5. Do you know how to monitor data for potential breaches — when data is constantly moving?
Traditionally, data has been stored in one place — the database — with backup copies on physical media. That media is usually in a different location from which it can be restored in the event of a data loss.
But in this era of data protection strategies that includes high availability (HA) and disaster recovery (DR) systems, data is continuously replicated to other locations and to the cloud (DBaaS or IaaS). That continuous movement makes it difficult to identify and protect personal data — especially as DevOps and cloud initiatives essentially function with continuous movement.
To combat this, it’s important to ask yourself: do you have monitoring tools in place for your HA, DR, cloud and DevOps systems?
With database activity monitoring and auditing tools, you can monitor and track important aspects of user behaviour including the following types of operations:
- DML — (Select, Insert, Update, Delete) where such data changes may involve the use of sensitive data
- DDL — structural changes to database objects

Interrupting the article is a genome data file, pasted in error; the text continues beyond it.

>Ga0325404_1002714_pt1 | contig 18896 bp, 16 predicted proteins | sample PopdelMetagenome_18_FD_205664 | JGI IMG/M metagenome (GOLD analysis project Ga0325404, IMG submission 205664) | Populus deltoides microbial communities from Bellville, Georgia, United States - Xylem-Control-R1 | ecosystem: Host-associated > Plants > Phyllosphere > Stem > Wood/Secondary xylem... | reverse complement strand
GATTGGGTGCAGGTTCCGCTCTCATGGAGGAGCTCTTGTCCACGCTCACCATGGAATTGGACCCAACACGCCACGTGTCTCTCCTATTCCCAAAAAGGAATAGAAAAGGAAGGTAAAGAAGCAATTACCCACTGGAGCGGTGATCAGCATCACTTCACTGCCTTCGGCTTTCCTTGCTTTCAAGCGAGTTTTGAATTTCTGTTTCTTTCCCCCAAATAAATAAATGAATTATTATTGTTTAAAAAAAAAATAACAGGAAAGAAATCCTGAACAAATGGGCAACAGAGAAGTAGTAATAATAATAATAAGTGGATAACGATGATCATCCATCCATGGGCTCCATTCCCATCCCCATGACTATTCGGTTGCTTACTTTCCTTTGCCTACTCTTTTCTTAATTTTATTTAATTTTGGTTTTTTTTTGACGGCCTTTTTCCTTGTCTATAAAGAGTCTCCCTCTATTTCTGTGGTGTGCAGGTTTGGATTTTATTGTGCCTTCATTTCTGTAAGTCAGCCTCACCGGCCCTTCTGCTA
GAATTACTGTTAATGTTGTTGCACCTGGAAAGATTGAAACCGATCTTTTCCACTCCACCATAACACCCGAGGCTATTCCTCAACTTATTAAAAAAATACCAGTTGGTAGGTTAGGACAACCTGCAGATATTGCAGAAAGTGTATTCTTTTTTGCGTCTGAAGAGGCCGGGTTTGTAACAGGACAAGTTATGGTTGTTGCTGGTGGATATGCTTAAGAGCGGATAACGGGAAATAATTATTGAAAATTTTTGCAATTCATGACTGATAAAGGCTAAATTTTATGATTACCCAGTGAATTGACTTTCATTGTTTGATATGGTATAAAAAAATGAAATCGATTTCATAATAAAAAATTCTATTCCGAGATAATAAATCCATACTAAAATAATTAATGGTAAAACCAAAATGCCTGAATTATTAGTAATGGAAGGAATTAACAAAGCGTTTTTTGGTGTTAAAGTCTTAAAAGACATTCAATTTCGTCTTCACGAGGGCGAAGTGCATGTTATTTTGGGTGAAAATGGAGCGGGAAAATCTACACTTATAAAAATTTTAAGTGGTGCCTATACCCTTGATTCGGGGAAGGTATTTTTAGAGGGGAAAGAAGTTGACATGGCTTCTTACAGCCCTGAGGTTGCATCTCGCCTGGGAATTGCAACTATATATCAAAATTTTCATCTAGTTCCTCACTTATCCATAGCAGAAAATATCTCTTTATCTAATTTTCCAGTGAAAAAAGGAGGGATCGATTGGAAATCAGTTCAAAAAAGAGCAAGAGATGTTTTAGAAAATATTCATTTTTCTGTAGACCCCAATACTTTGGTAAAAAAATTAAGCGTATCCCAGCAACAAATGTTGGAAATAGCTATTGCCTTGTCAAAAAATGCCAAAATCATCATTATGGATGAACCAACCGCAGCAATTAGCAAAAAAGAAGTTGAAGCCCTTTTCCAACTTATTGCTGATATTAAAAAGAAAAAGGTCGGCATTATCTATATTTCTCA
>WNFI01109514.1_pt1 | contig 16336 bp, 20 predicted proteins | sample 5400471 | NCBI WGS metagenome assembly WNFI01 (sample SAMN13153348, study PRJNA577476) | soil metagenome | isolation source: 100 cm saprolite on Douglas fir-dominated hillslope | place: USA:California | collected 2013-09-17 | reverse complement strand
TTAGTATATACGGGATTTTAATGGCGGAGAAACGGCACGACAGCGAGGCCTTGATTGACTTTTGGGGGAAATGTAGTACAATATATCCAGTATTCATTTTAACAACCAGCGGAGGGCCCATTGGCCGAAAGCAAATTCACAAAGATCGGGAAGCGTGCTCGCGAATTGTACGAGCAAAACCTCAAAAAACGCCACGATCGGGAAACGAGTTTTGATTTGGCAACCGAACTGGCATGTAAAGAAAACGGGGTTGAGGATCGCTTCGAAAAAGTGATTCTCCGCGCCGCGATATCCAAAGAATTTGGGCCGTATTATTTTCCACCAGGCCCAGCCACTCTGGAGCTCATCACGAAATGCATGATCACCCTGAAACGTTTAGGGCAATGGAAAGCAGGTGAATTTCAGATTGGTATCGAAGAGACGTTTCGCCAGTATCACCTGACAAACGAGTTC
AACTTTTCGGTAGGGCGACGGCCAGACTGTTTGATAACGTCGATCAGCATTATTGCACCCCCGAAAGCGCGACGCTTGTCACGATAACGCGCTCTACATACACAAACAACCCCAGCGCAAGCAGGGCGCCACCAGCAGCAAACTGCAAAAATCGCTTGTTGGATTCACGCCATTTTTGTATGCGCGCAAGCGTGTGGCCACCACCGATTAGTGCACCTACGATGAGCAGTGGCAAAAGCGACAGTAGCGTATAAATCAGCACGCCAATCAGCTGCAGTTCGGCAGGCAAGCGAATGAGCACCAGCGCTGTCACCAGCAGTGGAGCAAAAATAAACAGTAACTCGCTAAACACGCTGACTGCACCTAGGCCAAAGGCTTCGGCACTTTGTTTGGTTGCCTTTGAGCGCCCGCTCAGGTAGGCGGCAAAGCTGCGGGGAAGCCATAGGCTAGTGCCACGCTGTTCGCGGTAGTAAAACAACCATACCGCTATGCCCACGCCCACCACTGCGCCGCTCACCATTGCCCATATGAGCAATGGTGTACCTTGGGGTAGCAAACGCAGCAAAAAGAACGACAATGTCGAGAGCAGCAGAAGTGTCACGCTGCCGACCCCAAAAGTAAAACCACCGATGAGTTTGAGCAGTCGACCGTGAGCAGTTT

- DCL — changes to user access rights
- TCL — transaction control
With tools monitoring at those levels, you’ll have a better chance of detecting the potential for data to end up where you don’t want it — and even prevent that from happening at all.
Even if you think your business isn’t immediately impacted by GDPR, it’s informative to know it impacts the vast majority of companies if they handle any personal data of EU citizens.
Ultimately, the quicker you act on asking yourself the right questions, the quicker and more prepared you’ll be for maintaining business operations — while your competition scrambles to adapt.
John Pocknell, Senior Solutions Product Marketing Manager, Quest
Image source: Shutterstock/Wright Studio